Alien e-Invasion

I started this post a few weeks ago, and in all good faith. A hopefully insightful and humorous ditty about the modern world and the pace of change, together with some fickle observations about its fairness, its quirks and its idiosyncrasies. How naive that all feels now. Pace of change has just met hyperspace, and our world will never be the same again.

So, I’m left with a choice. Plough on regardless with my outdated drivel, or join in with “COV-chat”, – which seems split in half between the horrific and predictive, and the heart warming and delusional. I reckon there’s enough out there on both halves of the equation, so I’ll just push on. With a tweak or two here and there. Perhaps it will serve for some as a welcome relief.

They arrived overnight. Silently. Menacingly. Efficiently. Standing bolt upright. And proud. This resplendent green alien motionless army was a sight to behold as the long shadows of the sun arose from their slumber. One by one the unsuspecting local population began to appear from the houses, pathways and alleys, each of them transfixed by the new visitors. If it wasn’t for the fear of the unknown and a general unease about their intent, then the local population may well have stood back and simply applauded the sheer audacity of their invasion. This was the unscripted, unheralded and unexpected arrival of the lime green e-scooter army.

I’m lucky enough to live in a city that has fully embraced a digital future. Either that or the powers that be are asleep at the wheel. In truth, as always, it’s probably a bit of both. In any case the result has been a quiet online revolution in many places and households, but also a very clear and physical one around the city roadways, pathways and hotspots. And the physical embodiment of a city leaping into a bold new e-future is the e-scooter. Despite facing the blaring sirens of a headline hungry press, desperately searching for any semblance of a fear ridden change resistant readership, by shouting “DANGER” within seconds of this army arriving, the local government remain firm (or firmly asleep). Legislation was not the answer. The free entrepreneurial market, with its PE backed techno gadgetry, could do its worst. And they did.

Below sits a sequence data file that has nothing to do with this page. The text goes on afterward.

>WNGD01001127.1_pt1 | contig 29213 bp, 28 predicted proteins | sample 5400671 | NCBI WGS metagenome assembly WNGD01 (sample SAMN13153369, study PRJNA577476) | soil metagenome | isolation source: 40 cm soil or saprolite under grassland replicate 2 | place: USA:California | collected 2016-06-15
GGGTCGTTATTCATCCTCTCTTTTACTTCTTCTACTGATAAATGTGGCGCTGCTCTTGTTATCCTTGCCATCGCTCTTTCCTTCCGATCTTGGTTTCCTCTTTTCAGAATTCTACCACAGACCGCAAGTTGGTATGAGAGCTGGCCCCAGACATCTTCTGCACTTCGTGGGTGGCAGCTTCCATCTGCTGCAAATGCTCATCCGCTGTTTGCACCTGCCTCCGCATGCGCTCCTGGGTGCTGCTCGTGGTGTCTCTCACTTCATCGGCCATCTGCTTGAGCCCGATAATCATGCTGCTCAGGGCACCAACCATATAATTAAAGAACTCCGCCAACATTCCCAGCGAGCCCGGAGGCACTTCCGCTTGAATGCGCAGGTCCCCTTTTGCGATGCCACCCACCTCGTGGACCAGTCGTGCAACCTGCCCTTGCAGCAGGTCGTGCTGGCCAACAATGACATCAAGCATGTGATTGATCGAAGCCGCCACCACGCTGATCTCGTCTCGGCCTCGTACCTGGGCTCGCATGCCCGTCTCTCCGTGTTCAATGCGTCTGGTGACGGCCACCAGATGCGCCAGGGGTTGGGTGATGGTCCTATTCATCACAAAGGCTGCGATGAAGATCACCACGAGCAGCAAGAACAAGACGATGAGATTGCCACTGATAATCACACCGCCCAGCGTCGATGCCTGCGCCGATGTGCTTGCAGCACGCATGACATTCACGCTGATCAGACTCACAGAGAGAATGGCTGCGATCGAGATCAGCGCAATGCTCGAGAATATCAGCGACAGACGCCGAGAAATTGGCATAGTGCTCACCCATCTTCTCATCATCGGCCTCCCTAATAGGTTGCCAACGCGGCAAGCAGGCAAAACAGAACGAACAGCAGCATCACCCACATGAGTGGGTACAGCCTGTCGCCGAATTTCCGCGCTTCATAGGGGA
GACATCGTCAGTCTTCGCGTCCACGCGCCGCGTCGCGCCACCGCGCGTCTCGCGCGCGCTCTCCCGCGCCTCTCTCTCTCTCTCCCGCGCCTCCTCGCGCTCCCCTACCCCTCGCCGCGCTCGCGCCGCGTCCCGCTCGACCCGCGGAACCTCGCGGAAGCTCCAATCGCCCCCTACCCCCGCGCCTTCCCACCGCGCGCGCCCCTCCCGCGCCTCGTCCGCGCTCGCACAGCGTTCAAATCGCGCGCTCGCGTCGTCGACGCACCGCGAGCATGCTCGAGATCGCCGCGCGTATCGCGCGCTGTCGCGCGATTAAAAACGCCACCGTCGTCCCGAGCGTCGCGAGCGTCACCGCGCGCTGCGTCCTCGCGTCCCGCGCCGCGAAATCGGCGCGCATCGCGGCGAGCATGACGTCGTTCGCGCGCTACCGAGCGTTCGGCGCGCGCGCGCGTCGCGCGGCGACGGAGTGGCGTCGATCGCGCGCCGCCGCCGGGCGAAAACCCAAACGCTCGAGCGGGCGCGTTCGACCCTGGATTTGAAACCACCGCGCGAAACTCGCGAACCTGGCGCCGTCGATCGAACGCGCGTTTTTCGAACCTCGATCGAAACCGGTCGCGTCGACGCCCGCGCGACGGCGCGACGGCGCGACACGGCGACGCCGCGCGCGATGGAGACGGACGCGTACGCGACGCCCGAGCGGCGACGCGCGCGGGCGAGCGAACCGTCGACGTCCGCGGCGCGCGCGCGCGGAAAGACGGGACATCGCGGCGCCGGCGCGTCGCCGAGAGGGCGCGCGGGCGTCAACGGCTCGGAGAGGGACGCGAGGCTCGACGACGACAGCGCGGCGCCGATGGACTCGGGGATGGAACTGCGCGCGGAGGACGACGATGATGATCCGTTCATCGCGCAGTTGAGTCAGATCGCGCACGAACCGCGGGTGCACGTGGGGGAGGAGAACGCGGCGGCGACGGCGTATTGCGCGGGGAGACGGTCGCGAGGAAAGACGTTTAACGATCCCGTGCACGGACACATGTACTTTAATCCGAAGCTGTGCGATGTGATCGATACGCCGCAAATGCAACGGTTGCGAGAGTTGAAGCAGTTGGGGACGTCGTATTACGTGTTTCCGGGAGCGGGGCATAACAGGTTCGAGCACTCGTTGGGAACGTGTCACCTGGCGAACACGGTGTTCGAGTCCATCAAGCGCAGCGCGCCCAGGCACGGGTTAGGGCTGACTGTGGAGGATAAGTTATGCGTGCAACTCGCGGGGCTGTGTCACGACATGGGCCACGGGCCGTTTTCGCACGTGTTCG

The lime green army ruled the roost for perhaps a month. Everyone wanted a go. Mainly the young – of course – but also tourists, businessmen with briefcases, couples perched together, and even a few brave old folk. Everyone got the app. Lime green was the only colour. And the only target. Then suddenly they weren’t. Blatant copycats started to appear but in starkly different uniforms. A violet set. A black set. Even a dark green set. Competition is obviously a good thing, but how many apps can you sensibly download and how many e-scooters does a city actually need? It was starting to get silly.